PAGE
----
Equal Treatment for Agency Workers – European Parliament approves the directive on temporary agency workMonday, November 3rd, 2008
After six years of disagreement, the European Parliament has voted in Strasbourg to support, without amendment, the proposals for the Directive on Temporary Agency Work put forward by the European Commission.
The Directive aims to ensure that temporary agency workers are treated on an equal basis with permanent workers, but also aims to recognise the legitimate contribution of the temporary work sector in creating jobs as well as the responsibilities of agencies as employers.
There are over three million temporary agency workers currently working across the EU. The Directive should ensure:
- equal treatment from day one for temporary agency workers compared to permanent workers in terms of basic working and employment conditions (including pay, holidays, working time, rest periods and maternity leave) unless social partners agree otherwise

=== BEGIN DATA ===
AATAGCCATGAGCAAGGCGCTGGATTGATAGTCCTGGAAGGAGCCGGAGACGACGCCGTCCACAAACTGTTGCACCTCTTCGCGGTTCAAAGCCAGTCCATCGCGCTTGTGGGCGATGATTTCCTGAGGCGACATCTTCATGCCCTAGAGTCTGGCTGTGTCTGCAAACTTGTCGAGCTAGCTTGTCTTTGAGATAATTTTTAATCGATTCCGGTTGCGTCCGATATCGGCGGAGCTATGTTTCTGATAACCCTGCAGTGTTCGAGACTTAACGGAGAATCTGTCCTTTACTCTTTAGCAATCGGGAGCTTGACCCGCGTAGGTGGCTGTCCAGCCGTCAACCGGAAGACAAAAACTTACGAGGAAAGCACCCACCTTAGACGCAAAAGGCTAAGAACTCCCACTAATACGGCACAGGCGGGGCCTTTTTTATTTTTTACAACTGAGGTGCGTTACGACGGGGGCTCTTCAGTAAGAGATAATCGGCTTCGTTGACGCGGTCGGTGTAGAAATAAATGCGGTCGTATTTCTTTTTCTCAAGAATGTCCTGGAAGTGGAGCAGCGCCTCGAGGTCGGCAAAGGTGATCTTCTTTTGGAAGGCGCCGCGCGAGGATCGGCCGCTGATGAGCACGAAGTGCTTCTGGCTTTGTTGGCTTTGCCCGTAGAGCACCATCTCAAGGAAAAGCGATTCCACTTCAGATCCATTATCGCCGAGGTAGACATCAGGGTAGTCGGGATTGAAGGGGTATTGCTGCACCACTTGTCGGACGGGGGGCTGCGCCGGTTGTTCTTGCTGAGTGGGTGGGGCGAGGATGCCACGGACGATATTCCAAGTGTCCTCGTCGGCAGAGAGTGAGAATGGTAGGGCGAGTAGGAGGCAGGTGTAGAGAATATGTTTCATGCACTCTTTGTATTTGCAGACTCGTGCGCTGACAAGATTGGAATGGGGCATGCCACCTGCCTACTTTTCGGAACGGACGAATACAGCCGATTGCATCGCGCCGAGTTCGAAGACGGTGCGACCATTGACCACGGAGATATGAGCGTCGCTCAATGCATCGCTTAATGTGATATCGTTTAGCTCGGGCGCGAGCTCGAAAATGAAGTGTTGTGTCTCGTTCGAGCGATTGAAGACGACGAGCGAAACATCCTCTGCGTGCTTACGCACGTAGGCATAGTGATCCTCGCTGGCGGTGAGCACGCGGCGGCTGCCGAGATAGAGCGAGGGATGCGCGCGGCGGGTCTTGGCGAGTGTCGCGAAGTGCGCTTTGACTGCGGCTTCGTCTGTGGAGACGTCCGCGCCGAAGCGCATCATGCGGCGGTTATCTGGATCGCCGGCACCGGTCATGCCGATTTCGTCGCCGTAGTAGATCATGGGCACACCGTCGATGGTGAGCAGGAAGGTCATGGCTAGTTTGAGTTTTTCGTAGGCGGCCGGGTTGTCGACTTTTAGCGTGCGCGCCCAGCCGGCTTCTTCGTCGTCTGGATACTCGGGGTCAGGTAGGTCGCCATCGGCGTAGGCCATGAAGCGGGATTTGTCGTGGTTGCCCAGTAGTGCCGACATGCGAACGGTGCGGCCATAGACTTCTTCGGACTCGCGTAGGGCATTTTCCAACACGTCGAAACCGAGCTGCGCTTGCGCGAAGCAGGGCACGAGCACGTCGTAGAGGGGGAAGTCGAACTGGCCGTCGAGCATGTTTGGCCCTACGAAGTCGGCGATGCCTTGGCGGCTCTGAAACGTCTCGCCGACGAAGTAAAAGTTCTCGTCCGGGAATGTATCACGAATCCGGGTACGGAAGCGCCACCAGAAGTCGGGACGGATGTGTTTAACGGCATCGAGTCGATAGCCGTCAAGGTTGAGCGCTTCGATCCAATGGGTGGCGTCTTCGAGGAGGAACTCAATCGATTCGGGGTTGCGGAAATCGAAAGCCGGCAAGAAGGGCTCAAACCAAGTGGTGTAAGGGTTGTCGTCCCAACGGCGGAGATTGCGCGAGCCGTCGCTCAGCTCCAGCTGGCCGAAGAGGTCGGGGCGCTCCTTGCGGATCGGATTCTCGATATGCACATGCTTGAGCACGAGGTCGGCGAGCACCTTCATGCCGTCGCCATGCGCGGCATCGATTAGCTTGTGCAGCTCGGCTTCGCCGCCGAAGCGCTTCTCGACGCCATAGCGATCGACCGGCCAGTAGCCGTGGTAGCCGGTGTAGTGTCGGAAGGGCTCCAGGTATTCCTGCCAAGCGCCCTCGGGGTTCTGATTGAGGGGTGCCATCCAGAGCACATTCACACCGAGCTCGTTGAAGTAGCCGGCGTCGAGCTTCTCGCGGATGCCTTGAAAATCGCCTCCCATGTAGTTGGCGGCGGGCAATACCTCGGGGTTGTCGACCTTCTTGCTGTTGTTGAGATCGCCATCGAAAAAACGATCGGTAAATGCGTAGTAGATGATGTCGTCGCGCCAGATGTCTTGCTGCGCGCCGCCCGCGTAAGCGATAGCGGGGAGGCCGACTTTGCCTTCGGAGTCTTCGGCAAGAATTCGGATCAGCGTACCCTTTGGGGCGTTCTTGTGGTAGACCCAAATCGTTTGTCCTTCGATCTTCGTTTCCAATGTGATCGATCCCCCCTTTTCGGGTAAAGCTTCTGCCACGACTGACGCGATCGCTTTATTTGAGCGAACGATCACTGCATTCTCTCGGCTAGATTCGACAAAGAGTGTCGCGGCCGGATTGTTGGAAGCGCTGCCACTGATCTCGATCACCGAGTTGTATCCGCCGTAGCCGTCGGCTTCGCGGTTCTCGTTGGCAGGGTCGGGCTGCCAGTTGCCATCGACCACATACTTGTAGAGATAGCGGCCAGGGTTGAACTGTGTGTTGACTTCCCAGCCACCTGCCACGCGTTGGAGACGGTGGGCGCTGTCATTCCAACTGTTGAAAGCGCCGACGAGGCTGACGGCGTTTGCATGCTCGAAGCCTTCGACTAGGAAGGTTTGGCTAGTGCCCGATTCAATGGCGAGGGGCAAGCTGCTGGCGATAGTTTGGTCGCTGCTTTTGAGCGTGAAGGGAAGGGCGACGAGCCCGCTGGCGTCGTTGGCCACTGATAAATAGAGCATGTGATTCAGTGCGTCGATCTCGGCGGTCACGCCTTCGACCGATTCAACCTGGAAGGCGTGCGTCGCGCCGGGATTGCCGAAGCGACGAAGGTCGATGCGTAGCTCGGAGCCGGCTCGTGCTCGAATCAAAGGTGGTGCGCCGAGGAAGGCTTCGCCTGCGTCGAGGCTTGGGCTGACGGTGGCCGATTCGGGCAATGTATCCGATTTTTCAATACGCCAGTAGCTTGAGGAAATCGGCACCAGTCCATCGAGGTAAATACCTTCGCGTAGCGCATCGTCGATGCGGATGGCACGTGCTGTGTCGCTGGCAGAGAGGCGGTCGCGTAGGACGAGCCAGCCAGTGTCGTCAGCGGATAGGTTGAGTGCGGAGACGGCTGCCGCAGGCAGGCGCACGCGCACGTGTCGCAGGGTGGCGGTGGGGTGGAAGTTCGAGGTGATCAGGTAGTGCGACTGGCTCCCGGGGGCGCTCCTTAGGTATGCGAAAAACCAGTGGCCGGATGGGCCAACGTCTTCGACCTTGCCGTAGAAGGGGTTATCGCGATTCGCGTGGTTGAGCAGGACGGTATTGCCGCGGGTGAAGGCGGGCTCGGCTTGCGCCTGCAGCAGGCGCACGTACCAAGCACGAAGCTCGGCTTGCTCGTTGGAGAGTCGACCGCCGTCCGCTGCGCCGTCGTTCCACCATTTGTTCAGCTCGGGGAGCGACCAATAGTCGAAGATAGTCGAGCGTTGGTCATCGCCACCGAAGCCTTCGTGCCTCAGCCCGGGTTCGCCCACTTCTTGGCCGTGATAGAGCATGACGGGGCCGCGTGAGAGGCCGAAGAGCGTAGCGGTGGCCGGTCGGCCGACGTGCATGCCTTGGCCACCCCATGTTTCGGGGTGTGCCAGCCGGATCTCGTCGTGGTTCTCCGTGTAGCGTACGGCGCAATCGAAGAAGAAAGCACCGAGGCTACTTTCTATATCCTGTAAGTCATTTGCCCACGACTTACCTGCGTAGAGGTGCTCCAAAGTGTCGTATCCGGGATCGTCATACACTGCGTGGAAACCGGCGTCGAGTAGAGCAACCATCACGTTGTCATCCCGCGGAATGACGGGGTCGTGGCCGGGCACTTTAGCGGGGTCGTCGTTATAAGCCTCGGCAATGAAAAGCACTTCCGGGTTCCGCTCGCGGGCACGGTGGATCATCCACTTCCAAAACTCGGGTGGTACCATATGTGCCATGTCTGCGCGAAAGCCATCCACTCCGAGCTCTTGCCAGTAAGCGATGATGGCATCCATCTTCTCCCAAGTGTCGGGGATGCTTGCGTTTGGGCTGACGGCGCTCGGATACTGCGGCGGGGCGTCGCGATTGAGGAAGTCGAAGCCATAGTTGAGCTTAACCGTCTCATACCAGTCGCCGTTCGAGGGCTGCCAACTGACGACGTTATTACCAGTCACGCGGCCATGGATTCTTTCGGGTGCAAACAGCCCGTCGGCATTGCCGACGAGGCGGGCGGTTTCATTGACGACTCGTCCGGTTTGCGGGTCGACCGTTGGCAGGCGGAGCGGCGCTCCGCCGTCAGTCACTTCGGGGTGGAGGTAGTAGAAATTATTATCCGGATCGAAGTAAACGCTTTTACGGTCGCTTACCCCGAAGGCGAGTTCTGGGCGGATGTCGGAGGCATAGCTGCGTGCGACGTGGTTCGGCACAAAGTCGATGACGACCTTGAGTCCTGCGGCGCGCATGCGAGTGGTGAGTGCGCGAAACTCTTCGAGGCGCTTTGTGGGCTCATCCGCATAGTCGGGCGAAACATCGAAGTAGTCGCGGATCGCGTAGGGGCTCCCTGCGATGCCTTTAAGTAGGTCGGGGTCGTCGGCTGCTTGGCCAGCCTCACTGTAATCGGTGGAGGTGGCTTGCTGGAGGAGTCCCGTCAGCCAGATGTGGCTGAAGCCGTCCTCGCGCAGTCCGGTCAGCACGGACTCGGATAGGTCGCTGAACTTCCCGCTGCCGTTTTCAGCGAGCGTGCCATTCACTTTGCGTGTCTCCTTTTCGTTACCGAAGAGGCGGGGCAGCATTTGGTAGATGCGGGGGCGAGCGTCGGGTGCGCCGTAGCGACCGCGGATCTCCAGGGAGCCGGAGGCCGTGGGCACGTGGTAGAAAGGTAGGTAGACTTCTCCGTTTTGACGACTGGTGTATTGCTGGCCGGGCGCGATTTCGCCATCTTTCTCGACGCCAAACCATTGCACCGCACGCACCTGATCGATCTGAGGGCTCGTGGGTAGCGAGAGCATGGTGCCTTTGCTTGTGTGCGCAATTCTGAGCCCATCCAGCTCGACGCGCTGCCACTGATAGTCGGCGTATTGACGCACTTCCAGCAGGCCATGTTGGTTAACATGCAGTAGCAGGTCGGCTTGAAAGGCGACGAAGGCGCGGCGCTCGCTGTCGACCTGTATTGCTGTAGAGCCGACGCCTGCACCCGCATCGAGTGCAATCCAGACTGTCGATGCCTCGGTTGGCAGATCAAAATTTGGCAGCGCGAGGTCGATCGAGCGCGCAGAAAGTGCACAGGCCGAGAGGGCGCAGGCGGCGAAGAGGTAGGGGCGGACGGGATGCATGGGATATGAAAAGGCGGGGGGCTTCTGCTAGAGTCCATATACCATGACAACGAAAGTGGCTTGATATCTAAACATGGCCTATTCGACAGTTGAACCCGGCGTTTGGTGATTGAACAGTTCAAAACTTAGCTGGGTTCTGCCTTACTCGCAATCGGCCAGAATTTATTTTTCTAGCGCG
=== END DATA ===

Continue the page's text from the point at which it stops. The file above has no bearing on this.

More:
- equal access to collective facilities (such as canteens, child care facilities, or transport services)
- better access for agency workers to training when working on an assignment and in between assignments.
The draft Directive ensures that the principle of equal treatment between temporary agency workers and the workers directly recruited by user companies, as regards basic working and employment conditions, should apply from day one of their assignments except if social partners agree otherwise. In the UK, the government has already gained the agreement of the social partners, i.e. the CBI and the TUC, that
- entitlement to equal treatment will apply after 12 weeks in a given job, and.
- equal treatment will be defined to mean that at least the same basic working and employment conditions would apply to agency workers as would have applied if they had been recruited directly by that undertaking to perform the same job.
Following the approval of the European Parliament, EU countries are now required to incorporate the provisions of the Directive in their national law. It will then come into effect within three years.
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